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Celina Gómez and Juan Jiménez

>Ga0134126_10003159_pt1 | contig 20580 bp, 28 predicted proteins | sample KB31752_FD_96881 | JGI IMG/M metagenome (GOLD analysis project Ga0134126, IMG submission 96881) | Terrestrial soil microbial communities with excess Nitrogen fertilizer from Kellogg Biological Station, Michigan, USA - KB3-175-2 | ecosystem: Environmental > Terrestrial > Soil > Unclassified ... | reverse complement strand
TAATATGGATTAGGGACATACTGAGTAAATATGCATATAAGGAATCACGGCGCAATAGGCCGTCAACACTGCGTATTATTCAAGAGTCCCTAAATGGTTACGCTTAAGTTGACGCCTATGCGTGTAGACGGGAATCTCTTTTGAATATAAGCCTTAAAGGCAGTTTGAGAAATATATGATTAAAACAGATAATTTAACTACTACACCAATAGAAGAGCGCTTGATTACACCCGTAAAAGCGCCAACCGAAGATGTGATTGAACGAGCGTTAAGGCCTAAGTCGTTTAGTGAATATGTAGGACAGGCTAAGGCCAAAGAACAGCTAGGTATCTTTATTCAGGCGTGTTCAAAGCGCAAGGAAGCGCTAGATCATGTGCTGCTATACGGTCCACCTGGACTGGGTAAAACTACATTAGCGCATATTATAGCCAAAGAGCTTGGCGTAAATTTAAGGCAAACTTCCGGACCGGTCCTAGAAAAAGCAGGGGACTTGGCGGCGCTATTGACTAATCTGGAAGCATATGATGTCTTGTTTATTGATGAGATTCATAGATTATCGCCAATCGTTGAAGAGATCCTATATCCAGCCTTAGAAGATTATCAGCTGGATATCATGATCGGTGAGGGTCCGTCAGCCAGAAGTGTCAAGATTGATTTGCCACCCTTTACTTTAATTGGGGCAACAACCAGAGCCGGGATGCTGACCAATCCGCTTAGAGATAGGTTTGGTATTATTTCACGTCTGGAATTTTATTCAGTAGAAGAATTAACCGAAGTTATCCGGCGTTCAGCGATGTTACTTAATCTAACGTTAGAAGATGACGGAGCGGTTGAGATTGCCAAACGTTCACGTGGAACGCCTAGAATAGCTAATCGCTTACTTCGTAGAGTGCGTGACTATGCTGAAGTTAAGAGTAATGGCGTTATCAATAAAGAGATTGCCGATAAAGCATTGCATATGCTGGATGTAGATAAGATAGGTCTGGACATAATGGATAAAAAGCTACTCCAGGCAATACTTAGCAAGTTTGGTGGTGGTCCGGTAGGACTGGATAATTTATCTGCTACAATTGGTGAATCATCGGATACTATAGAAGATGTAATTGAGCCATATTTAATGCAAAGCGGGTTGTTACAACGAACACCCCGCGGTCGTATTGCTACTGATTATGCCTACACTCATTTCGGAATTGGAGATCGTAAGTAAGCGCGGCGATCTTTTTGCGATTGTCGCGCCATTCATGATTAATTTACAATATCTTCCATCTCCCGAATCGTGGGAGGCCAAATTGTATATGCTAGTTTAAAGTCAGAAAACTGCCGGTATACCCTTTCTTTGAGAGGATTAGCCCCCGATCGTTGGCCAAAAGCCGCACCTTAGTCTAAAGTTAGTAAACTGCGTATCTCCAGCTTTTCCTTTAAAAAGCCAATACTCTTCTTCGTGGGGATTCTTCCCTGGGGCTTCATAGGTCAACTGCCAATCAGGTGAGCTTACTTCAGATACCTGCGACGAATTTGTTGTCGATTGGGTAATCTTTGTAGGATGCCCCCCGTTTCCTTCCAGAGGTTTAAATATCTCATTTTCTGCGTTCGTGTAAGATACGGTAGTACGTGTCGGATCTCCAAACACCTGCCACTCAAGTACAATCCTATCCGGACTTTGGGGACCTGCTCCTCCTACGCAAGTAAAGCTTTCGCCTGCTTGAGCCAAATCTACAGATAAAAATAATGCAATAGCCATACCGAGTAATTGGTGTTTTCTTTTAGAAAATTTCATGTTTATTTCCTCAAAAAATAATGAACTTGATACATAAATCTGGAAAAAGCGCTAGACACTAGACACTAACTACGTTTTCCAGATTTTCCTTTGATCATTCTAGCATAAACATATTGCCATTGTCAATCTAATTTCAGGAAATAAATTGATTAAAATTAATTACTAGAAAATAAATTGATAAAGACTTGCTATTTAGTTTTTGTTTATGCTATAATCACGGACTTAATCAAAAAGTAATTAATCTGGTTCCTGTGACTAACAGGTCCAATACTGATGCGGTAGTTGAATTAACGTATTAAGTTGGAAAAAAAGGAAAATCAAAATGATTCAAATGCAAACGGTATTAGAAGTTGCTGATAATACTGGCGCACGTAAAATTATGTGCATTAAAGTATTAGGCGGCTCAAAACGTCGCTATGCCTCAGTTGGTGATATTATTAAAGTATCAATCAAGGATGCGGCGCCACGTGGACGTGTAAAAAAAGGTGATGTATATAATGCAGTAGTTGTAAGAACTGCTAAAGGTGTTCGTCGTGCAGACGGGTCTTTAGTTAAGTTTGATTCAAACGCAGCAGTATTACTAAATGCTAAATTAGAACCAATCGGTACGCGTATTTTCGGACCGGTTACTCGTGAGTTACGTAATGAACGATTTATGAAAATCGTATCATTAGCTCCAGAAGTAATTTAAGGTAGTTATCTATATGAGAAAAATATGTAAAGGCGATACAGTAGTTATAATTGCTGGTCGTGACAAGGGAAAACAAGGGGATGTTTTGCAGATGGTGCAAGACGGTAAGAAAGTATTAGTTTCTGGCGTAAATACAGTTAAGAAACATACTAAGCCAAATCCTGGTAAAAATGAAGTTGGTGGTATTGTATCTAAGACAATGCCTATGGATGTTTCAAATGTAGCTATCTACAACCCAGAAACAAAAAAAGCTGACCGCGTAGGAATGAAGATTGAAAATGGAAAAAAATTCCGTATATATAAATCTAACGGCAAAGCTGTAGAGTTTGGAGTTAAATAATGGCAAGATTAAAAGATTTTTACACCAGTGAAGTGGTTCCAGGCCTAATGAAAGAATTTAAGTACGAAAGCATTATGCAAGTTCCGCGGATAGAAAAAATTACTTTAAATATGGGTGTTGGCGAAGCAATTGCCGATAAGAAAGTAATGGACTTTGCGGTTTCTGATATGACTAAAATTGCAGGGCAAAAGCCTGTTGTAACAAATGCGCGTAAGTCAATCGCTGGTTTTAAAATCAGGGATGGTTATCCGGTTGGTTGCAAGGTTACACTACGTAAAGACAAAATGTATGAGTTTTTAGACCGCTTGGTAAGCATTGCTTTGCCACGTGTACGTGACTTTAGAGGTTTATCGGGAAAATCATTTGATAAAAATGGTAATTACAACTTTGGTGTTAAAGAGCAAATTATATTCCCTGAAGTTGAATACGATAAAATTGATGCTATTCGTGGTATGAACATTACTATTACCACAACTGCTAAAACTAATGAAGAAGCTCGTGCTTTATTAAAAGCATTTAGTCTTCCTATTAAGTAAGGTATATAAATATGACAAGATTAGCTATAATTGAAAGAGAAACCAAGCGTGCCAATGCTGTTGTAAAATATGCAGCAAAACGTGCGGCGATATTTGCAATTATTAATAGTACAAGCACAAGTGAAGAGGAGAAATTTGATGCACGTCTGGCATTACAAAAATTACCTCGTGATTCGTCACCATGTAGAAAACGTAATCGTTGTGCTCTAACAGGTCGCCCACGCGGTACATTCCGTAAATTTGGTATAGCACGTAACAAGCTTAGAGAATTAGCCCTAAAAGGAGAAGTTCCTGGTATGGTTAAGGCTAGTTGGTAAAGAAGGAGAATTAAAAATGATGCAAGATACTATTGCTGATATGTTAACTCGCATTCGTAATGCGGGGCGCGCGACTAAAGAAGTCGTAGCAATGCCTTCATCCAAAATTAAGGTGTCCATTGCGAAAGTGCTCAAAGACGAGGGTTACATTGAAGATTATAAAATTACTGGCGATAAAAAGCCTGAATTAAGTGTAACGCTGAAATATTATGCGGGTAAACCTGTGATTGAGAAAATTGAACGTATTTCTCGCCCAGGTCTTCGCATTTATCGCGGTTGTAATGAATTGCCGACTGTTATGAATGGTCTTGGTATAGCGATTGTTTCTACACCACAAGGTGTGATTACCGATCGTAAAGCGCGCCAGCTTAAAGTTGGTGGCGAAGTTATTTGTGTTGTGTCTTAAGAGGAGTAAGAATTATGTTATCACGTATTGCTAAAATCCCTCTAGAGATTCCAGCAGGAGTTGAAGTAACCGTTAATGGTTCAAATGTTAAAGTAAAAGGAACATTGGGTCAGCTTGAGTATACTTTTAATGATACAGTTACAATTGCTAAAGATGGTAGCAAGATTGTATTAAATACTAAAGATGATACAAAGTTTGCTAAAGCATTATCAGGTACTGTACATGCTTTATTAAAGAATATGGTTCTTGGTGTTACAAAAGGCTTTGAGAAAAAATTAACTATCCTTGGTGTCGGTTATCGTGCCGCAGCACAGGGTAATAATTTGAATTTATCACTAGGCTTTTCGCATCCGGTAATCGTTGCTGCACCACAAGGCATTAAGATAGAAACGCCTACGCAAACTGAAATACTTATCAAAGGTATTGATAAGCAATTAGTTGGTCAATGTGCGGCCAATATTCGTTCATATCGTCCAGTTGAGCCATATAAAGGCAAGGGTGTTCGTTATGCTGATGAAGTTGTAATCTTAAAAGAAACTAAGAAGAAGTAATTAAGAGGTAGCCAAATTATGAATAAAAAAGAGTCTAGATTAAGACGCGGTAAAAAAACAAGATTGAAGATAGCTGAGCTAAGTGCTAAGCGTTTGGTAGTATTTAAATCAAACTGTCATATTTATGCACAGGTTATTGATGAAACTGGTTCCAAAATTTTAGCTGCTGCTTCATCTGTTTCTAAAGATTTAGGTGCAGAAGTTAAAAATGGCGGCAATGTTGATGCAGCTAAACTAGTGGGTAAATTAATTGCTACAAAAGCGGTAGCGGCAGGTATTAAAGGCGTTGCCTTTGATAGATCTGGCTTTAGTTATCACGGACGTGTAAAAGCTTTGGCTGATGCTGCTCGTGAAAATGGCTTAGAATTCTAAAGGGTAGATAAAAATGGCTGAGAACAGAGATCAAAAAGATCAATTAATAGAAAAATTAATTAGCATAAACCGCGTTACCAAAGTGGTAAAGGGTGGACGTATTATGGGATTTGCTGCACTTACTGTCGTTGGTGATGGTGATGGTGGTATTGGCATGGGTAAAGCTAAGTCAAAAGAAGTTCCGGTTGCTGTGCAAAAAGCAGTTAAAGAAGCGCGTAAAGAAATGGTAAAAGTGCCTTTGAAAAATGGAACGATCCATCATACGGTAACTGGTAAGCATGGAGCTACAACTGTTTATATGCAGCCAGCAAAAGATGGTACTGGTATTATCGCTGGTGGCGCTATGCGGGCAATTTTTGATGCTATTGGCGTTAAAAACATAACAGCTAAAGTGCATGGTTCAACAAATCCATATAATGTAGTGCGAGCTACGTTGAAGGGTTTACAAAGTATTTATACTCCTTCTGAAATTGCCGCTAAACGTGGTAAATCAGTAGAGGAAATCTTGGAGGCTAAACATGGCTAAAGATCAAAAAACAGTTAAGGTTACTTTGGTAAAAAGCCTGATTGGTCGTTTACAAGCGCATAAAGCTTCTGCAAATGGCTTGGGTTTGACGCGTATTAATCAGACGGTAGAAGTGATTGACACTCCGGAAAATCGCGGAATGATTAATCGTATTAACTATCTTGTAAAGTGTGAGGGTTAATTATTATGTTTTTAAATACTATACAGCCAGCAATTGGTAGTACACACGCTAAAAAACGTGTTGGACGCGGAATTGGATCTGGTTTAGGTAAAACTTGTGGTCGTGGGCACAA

Numerous studies have evaluated the effect of high-energy radiation as means to increase nutritional quality of lettuce (Lactuca sativa). However, most research has focused on providing constant radiation quality or quantity throughout the production cycle, which typically results in yield reductions or increases in production costs. End-of-production (EOP) radiation is a cost-effective, preharvest practice that can allow growers to manipulate product quality and thus increase market value of lettuce without negatively affecting plant growth. The objective of this study was to quantify and compare growth and accumulation of secondary metabolites from ‘Rouxaï RZ’ and ‘Codex RZ’ red-leaf lettuce grown indoors and exposed to different strategies of EOP high-energy radiation. Plants were grown for 24 days under an average daily light integral (DLI) of 15.8 mol·m‒2·d‒1 (220 µmol·m‒2·s‒1 for 20 h·d−1) using red:blue light-emitting diode (LED) lamps. Four days before harvest (36 days after sowing), plants were exposed to one of three EOP treatments added to red:blue LEDs: 1) ultraviolet-A (EOP-ultraviolet); 2) high blue (EOP-B); or 3) high-intensity (EOP-H) radiation. A fourth treatment was included as a control, with no EOP. Except for EOP-H, all treatments provided a DLI of 15.8 mol·m‒2·d‒1; EOP-H provided a DLI of 31.7 mol·m‒2·d‒1. No treatment differences were measured for shoot fresh weight (FW) of ‘Rouxaï RZ’ but shoot FW of ‘Codex RZ’ was negatively affected by EOP radiation, indicating potential changes in lettuce yield from applying EOP high-energy radiation during active plant growth. In general, EOP treatments did not affect total phenolic content and total carotenoid concentration of plants, but anthocyanin content and antioxidant capacity were positively influenced by EOP-B and EOP-H, whereas EOP-ultraviolet resulted in similar nutritional quality to control. Findings from this study indicate that EOP high-energy radiation, especially EOP-B, has significant potential to improve the nutritional quality of red-leaf lettuce grown in controlled environments.